Then, THAAD happened. 

In 2017, the Korean government allowed the U.S. to place its Terminal-High Altitude Area Defense (THAAD) system in South Korea as a reply to increasing provocation from North Korea regarding nuclear and missile capability. China interpreted THAAD as a threat to its security, since the system uses radar that could look into Chinese territory. As retaliation against THAAD, China launched a massive informal boycott of Korean products. Citizens were encouraged through official media to stop buying Korean goods, stop traveling to Korea, and stop supporting Korean celebrities. Hyundai and Lotte – massive Korean conglomerates – were specifically targeted. All in all, the boycott cost Korea an estimated $7.5 billion dollars in economic losses. Through diplomatic détente in 2016 and 2017, the two countries were able to mend their economic relationship, and in 2018, China was still Korea’s largest trading partner by far, making up 26% of South Korea’s total exports. That being said, the fallout over THAAD confirmed what many already knew: Korea’s role as an intermediary and its economic dependency on two massively powerful, diametrically opposed countries puts it in dangerous territory. 

Now, in 2023, Korea’s balancing act continues. Hyundai and Kia, leading South Korean car companies, made up 9.2% of South Korea’s total GDP in 2018. They are considered two strong pillars of the Korean economy, and they get most of their EV batteries from CATL, a Chinese battery manufacturer. Since the IRA was passed, Hyundai has responded by signing an agreement to source electric vehicle (EV) batteries in North America, dropping their China-manufactured CATL batteries. Additionally, South Korean firms are expected to invest a total of $13 billion in the U.S. by 2025 to support EV battery production. Though the Korean market has made its choice, the Korean government is not happy about the situation. Multiple Korean officials traveled to the U.S. in order to discuss the situation with members of the American Congress, a senior official called the IRA “a betrayal”, and the Korean government sent a letter to the U.S. voicing its concerns. One particularly incendiary statement came from Korea’s Industry Minister Lee Chang-yang, who implied that Korea has grounds for pursuing legal action against the U.S. for violating the World Trade Agreement and the KORUS FTA. But from the perspective of the U.S., these complaints hold very little weight. Though the U.S. has tried to appease Korea (Kamala Harris traveled to Seoul in September last year to meet with Yoon Suk Yeol to discuss the issue), the results have been immaterial: the two pledged to “continue to consult” on the matter. Hyundai and other firms have already chosen to align themselves with the U.S., so there is no incentive to roll back any of the IRA’s protectionist measures. The only concrete method of retaliation that Korea has available is to ally itself more closely with China in response to U.S. economic provocation, which could lead to its own set of issues due to China’s support for the DPRK.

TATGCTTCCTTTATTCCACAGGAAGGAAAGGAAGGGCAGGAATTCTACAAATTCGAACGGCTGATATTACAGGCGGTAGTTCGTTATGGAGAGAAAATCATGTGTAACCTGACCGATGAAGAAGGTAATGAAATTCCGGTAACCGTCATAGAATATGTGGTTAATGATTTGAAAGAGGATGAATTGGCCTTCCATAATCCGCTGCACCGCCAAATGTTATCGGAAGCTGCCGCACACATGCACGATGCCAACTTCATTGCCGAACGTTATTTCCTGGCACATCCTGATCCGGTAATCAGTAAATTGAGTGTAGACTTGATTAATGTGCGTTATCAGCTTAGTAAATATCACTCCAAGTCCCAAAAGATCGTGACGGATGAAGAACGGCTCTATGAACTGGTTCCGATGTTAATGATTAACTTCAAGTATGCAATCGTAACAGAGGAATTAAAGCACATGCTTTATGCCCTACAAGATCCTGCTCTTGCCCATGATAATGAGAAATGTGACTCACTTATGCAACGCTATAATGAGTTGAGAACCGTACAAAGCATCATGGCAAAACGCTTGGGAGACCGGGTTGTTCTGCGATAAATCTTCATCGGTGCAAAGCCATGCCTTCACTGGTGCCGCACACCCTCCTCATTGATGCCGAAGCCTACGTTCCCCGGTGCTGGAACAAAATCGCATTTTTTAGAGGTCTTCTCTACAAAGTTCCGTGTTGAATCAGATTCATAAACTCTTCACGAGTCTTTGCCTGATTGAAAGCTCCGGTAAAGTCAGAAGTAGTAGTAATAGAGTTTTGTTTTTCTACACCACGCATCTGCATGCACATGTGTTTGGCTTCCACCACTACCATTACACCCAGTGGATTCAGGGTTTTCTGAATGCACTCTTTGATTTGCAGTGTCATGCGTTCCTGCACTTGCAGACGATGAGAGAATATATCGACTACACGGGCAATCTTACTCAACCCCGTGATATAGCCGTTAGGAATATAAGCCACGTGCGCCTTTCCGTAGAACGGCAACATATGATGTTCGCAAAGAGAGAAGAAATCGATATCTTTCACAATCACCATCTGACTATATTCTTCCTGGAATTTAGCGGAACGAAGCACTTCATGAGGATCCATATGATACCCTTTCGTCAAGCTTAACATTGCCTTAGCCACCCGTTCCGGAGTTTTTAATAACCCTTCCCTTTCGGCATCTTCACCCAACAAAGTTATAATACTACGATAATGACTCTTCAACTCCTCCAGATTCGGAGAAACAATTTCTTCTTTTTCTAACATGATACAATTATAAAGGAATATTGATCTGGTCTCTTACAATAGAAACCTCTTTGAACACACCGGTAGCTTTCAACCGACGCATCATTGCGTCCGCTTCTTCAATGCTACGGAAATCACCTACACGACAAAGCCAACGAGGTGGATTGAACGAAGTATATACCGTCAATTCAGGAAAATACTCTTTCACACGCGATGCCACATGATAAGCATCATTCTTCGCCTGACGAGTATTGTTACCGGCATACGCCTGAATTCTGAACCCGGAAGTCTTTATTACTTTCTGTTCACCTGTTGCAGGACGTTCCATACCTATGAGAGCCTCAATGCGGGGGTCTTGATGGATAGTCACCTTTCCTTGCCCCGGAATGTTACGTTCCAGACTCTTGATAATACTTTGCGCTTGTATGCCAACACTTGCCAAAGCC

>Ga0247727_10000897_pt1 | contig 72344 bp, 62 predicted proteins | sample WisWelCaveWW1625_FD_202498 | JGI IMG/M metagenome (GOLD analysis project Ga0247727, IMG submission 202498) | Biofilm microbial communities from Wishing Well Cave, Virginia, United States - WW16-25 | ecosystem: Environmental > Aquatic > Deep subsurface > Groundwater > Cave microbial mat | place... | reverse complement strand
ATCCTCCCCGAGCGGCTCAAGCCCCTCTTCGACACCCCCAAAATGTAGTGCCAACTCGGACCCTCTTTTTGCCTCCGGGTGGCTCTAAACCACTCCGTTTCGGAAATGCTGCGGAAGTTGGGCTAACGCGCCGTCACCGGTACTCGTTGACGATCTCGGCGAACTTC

In recent years, some experts have suggested that Korea should seek out a third option: fostering closer ties with other middle powers to increase its overall autonomy and mitigate the pressures of being a lynchpin for two superpowers. Dr. Hyeung-Kyu Kim, professor of political science at Ajou University, suggests that Korea should seek greater cooperation with countries such as Australia, Vietnam, Germany, and Indonesia in order to “enhance a rules-based international order” and reduce the burden of U.S.-China strategic rivalry. This could be a helpful strategy, especially since we do not yet know how China will respond to Hyundai’s decision to forego CATL batteries and effectively abandon the Chinese market in favor of pursuing American buyers. Regardless, the fallout over the IRA is yet another instance that demonstrates South Korea’s precarious position of being stuck between a rock and a hard place.

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Disclaimer: The views published in this journal are those of the individual authors or speakers and do not necessarily reflect the position or policy of Berkeley Economic Review staff, the Undergraduate Economics Association, the UC Berkeley Economics Department and faculty, or the University of California, Berkeley in general.